As the world starts to emerge from the COVID-19 pandemic, the US’s position as global hegemon will be under mortal threat from a resurgent China that looks to have escaped the virus relatively unscathed.
The roots of the term American exceptionalism can be traced back to an 1840 book entitled Democracy in America by Alexis de Tocqueville. It wasn’t until a century later that the trope started to be widely used, by now in reference to the dominant position the US found itself in at the end of the Second World War.
By the early 1990s, with the Cold War ending and the Soviet Union on the verge of collapse, the US’s position as global hegemon appeared assured. So much so, that by early 2000 the US was effectively endorsing China’s entry to the World Trade Organization. The hope was this would encourage Beijing to accelerate economic liberalisation and eventually lead to political reform.
Things haven’t worked out as planned. While China has undergone a remarkable economic transformation – the country’s economy grew 4,000 per cent in US dollar terms between 1989 and 2019 – political reform has failed to materialise. Far from embracing democracy, in November 2012 China selected Xi Jinping, its most powerful leader since Mao Zedong.
Worse still from a US perspective, Xi has made it abundantly clear he believes China is in a long-term struggle for the crown of global hegemon. Moreover, China’s economic strength means America now has a far more formidable adversary than it ever had in the Soviet Union.
The demise of American exceptionalism may be hastened by COVID-19. After all, the US has been one of the worst-affected countries, thanks in part to its chaotic handling of the pandemic. Ironically, given its origins, the virus has wreaked far less damage on China.
While the US economy has held up better than many, it is still set to contract by around three per cent in 2020, whereas China’s grew by 2.3 per cent. That was well down on its normal level but, driven by a strong second half recovery, still meant that China was the only major economy to be in positive territory for the year. Moreover, the US’s economic performance could be enfeebled for years to come with Washington forced to rack up a record deficit.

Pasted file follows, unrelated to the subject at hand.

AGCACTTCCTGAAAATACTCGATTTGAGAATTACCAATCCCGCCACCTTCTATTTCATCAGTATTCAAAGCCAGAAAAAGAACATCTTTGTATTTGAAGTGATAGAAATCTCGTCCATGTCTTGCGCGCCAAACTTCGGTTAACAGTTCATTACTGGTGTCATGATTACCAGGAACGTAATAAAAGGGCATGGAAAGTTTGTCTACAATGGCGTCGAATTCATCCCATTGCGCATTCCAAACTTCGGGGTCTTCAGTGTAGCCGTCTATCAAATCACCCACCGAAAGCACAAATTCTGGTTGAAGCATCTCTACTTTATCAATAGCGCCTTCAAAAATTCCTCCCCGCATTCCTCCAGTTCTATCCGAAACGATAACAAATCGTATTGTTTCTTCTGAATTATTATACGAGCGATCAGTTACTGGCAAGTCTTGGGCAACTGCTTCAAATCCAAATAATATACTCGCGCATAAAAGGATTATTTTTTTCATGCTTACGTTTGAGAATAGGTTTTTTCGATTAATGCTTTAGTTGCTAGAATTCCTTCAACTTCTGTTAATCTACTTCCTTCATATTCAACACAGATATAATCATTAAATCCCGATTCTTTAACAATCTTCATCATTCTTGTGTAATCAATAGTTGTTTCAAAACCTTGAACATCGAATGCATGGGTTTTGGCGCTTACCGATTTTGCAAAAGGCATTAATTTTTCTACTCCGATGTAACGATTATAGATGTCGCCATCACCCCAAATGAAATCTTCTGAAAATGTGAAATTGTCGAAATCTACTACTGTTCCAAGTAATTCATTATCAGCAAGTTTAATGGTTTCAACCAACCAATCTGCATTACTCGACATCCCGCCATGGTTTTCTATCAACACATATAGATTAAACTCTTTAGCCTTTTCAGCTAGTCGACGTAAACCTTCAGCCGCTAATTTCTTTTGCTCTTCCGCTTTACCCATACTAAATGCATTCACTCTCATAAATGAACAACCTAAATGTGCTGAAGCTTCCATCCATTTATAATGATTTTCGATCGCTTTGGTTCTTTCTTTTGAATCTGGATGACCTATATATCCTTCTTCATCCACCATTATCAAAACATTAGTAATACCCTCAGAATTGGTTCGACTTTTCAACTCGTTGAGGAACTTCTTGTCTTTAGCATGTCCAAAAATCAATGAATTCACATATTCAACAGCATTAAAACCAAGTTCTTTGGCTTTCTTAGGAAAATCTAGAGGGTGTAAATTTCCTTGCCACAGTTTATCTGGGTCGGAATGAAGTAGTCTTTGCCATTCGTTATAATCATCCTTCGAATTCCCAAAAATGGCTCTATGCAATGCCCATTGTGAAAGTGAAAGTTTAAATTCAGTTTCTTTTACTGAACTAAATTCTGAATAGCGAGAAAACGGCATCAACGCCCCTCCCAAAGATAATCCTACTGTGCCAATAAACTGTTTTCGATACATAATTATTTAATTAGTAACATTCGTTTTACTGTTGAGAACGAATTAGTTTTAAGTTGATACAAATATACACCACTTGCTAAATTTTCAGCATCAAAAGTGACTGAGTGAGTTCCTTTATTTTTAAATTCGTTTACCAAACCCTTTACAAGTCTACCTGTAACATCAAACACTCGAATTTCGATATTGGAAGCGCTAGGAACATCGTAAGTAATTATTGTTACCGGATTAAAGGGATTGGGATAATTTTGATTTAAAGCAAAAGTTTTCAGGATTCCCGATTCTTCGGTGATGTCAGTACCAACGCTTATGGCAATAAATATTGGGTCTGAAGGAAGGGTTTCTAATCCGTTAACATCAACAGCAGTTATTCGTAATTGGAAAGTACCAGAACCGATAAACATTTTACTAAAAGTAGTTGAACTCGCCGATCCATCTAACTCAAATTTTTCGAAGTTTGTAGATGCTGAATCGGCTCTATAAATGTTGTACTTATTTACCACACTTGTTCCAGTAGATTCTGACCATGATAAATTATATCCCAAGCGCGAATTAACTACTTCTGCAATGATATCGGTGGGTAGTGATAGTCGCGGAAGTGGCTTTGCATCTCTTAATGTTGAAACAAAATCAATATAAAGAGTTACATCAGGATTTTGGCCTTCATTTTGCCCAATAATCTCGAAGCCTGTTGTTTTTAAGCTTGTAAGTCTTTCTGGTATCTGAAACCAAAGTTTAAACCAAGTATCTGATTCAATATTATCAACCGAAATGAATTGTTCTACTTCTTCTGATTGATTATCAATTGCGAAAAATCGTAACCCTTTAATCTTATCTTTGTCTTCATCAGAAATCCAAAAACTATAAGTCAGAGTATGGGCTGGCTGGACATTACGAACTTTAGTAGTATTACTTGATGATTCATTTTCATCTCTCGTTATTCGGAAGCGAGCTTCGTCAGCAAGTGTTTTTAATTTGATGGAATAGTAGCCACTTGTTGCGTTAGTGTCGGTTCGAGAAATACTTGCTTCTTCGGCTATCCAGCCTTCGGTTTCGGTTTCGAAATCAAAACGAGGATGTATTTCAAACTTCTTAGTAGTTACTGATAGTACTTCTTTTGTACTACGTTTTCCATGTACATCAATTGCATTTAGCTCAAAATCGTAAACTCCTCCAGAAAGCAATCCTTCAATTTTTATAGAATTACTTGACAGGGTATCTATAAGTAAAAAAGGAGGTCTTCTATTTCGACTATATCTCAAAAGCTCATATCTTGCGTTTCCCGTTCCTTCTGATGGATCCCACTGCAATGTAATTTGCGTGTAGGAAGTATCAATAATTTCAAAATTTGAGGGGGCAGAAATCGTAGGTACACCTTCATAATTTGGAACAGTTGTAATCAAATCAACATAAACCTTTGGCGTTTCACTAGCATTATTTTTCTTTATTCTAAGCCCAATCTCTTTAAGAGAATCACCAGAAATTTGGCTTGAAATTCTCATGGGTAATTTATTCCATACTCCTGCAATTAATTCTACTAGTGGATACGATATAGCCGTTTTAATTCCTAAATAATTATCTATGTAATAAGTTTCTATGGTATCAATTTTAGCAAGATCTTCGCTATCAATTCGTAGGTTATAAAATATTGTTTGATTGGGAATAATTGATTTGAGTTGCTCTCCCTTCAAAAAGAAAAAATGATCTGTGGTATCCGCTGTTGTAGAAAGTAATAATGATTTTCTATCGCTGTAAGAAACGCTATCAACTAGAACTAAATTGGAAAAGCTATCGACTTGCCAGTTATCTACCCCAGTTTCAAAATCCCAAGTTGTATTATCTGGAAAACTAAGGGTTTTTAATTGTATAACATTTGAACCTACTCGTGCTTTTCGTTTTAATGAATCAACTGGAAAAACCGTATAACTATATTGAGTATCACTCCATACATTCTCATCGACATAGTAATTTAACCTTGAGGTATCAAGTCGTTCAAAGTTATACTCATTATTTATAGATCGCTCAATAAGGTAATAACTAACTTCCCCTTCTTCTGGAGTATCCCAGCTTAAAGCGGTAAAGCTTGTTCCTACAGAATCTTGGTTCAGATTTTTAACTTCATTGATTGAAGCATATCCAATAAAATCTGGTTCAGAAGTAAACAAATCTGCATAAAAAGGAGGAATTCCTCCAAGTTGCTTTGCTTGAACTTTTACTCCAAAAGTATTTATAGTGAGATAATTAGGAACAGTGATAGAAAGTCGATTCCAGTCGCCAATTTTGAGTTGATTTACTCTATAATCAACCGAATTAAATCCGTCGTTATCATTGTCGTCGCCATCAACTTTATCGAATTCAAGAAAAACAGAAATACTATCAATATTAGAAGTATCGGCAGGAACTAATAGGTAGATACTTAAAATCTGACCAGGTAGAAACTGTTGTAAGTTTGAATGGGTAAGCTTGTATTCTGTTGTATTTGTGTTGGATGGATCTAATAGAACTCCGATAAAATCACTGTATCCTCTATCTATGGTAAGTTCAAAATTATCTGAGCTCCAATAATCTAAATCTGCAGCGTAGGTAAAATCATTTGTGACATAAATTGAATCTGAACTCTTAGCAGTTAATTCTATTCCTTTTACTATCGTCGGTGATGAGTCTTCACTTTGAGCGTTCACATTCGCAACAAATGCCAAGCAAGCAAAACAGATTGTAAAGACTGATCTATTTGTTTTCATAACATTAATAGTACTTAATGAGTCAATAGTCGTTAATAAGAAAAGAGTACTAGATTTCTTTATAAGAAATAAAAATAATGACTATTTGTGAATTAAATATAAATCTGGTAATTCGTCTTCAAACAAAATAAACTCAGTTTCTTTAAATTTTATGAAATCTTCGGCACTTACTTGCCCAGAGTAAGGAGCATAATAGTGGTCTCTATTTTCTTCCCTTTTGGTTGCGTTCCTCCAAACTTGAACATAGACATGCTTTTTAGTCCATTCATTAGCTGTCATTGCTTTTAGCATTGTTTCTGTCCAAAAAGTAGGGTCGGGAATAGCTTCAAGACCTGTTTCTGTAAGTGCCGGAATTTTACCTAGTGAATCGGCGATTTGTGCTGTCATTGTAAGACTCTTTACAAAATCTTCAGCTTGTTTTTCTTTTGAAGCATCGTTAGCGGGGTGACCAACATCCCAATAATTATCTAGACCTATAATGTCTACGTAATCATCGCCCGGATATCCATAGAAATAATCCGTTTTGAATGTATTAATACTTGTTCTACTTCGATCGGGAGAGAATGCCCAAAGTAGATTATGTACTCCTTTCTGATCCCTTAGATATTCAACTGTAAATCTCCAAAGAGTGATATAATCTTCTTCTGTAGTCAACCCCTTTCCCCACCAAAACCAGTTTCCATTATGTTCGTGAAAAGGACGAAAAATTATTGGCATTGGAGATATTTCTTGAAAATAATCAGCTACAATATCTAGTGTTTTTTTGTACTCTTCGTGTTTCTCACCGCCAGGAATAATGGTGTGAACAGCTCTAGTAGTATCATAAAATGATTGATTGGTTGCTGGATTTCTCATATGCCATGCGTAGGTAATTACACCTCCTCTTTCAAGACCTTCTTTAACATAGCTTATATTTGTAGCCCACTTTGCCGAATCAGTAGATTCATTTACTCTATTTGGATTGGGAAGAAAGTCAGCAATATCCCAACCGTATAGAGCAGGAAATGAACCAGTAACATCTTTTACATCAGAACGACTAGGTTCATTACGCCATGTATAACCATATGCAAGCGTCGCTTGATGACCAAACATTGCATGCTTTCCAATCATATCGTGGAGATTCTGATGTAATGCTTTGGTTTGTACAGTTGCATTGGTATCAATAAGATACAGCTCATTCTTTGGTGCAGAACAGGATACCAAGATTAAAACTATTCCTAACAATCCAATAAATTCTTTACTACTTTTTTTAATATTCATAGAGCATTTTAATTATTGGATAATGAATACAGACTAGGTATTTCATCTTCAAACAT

A fragmented world
Sir Dominic Asquith of Macro Advisory Partners believes the pandemic will lead to an ever more fragmented world, by weakening the US and at the same time stoking fresh nationalist and populist urges.
The next decade is going to see a continuing diminution of US influence and authority
“The next decade is going to see a continuing diminution of US influence and authority. The reality facing any US administration is the global landscape is going to be realigned,” says Asquith, formerly Britain’s top diplomat in India, Libya, Egypt and Iraq.
Amid signs his trade war with China was backfiring by hurting the US economy, corporations and stock market, while doing nothing to curb the bilateral deficit, President Donald Trump in January 2020 signed a partial trade accord.
However, many commentators always believed the trade war was no more than a sideshow, camouflaging a battle for technological superiority. No sooner had the trade truce been agreed, than the US intensified its attack on Chinese technology companies.
The US is trying to restrict the flow of technology to China, restructure global supply chains, and invest in emerging technologies at home. For its part, China is racing to develop semiconductors and other core technologies to reduce its reliance on US suppliers.
“It’s clearer than ever that having technological superiority, whether it’s from semiconductors, quantum computing, artificial intelligence or Big Data, translates into geopolitical strength,” says Deutsche Bank’s global head of technology investment strategy, Apjit Walia.
The world’s reliance on technology enabled connectivity was thrown into stark relief by the pandemic
The world’s reliance on technology enabled connectivity was thrown into stark relief by the pandemic as employees were forced to work, children to learn, and consumers to shop, online. With technology widely expected to go on playing an ever-bigger part in people’s daily lives and given the growing menace of state-sponsored cybercrime, Walia expects the technology cold war to intensify.
While some reckon the ultimate outcome will be two digital ecosystems that to a large extent are incompatible with one another, Walia believes neither side will be in a hurry to build what he calls a ‘tech wall’ – which he estimates could cost the technology sector as much as $3.5 trillion over the next five years. Instead, he predicts a ‘lukewarm’ war as calmer heads prevail.
Aviva Investors’ head of emerging market equities, Alistair Way, says a broader range of Chinese technology companies could be targeted by the US. As a result, investors are already starting to distinguish between those that are heavily dependent on international suppliers and customers that could find themselves in the firing line, and others, such as Alibaba and Tencent, that are more focused on their domestic market.